Rubies, the official birthstones of the month of July, have long been considered the king of gems thanks to their bold, commanding appearance and regal gleam. As one of the most durable — and, indeed, most valuable — birthstones after the diamond, this stone has been praised and covetted in many cultures all over the world for thousands of years. Ever wondered about the ins and outs of the red, red ruby, and what makes it so special to all the July babies out there?

 

PROPERTIES OF RUBIES

 

Uncut rubies on display.

Uncut rubies on display. (Umesh Dharmatti / Pexels)

 

Varying in color from bloody crimson to dainty pink, rubies are a type of aluminium oxide which takes the form of a crystal called corundum; one other popular precious gem which is formed in this way is the blue sapphire, with the chemical reaction differing just slightly to give them their different colors. For its part, the ruby takes its name from the Latin word ruber, which simply means “red.” It shares its pedestal as a birthstone of this specific color with the garnet, which is associated with the month of January. The ruby, however, is known for its richer, pinker tones, and the garnet more often leans towards rust and brown.

 

THE RUBY IN HISTORY

 

The Coat of Arms of Macedonia, 1620. The crown features a large ruby in the center.

The Coat of Arms of Macedonia, 1620. The crown features a large ruby in the center. A variant of this coat of arms is still used to this day. (Public Domain / via Wikimedia Commons)

 

One of the first recorded mentions of the ruby in history as we know it comes from the literature of the North Silk Road, a prehistoric trackway that facilitated trade between China and the nations of the west. In around 200 B.C., a massive shipment of rubies was said to have left China along this passage for distribution in ancient kingdoms such as Persia and Rome. Indeed, history indicates that rubies were held in high esteem in Asian countries long before they gained such prominence and worth in the rest of the world. The stones were used to decorate armor, scabbards, and horse-riding equipment in both China and India, and were commonly buried beneath the foundations of new buildings as a way to secure future good fortune for the coming years.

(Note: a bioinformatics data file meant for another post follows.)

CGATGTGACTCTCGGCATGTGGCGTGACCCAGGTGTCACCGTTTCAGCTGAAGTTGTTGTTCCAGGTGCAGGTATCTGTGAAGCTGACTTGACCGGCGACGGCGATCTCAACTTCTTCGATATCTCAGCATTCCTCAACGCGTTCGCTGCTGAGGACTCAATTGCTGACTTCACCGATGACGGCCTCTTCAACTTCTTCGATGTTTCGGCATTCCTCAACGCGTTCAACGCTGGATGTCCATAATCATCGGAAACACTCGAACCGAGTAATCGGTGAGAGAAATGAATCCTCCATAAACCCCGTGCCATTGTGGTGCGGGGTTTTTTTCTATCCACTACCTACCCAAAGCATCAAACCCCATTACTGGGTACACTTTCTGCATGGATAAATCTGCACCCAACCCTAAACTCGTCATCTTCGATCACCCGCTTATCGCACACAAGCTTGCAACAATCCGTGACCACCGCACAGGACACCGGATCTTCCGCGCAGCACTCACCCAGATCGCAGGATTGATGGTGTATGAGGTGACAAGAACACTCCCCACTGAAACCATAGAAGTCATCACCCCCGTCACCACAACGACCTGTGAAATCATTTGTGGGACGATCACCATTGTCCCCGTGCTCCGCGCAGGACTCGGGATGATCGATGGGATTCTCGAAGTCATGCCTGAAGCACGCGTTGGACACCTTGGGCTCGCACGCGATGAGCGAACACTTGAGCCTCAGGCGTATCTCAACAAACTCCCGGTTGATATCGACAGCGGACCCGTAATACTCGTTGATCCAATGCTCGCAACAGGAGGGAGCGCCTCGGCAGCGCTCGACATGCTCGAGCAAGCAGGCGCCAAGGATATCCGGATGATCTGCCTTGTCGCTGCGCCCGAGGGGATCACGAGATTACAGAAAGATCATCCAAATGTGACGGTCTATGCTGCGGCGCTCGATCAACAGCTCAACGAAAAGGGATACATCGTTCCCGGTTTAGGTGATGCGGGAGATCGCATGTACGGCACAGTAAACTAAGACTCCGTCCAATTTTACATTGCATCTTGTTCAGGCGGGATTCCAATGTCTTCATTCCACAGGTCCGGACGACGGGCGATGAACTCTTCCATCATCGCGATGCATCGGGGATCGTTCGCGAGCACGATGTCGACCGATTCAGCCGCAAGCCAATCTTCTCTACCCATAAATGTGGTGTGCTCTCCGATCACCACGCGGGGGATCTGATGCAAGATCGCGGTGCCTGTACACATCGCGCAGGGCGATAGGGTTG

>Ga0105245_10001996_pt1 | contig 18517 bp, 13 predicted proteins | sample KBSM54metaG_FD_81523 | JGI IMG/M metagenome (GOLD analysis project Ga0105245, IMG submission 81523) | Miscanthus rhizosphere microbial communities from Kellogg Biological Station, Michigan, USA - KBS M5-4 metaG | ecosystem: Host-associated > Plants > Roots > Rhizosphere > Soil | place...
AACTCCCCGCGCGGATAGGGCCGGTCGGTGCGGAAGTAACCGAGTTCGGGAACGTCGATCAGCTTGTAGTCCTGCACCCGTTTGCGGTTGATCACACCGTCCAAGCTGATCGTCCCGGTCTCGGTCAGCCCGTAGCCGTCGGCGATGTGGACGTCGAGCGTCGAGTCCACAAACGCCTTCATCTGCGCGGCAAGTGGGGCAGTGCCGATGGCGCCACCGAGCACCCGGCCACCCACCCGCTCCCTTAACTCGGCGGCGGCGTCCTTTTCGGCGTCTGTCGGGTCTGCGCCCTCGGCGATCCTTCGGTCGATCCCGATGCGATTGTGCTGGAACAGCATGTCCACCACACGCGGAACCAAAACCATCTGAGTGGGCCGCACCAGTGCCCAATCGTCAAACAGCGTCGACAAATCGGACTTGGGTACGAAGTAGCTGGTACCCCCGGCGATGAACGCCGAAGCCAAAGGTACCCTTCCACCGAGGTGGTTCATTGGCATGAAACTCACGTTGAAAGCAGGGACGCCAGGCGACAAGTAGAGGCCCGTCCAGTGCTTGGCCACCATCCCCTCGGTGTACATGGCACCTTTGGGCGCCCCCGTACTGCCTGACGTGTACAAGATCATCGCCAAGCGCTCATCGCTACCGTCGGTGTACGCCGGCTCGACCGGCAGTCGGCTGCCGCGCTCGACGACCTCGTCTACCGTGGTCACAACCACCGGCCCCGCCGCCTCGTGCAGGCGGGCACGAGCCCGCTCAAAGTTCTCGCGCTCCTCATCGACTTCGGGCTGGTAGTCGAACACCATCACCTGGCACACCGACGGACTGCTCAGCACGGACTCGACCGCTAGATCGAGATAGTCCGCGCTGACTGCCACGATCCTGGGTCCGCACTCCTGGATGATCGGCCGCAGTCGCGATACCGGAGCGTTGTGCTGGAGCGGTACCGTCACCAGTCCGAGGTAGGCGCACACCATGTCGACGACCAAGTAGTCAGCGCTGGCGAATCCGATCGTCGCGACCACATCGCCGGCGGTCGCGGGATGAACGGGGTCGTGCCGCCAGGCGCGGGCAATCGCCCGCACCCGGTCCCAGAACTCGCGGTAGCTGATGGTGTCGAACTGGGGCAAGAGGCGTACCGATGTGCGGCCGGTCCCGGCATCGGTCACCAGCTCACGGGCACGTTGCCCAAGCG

For centuries, the world’s largest ruby mining source was the Mogok Valley in upper Myanmar (previously known as Burma). However, this stone has made natural appearances in many corners of the world, with exceptionally beautiful specimens having been found everywhere from Brazil, to Australia, to Scotland, to Madagascar. However, the only country in mainland Europe to have naturally-occuring rubies is the Republic of Macedonia, the soil of which gives the stones an unusual raspberry hue not found anywhere else. Because of this, the ruby is featured on the Macedonian coat of arms. In the U.S., rubies have been discovered in only a handful of states: Montana, North Carolina, South Carolina, and Wyoming.

 

FAMOUS RUBIES

 

The Carmen Lúcia Ruby in the Smithsonian Institute's National Gem Collection

The Carmen Lúcia Ruby in the Smithsonian Institute’s National Gem Collection, “one of the finest large, faceted Burmese rubies known.” (Cliff / CC BY 2.0 / via Flickr)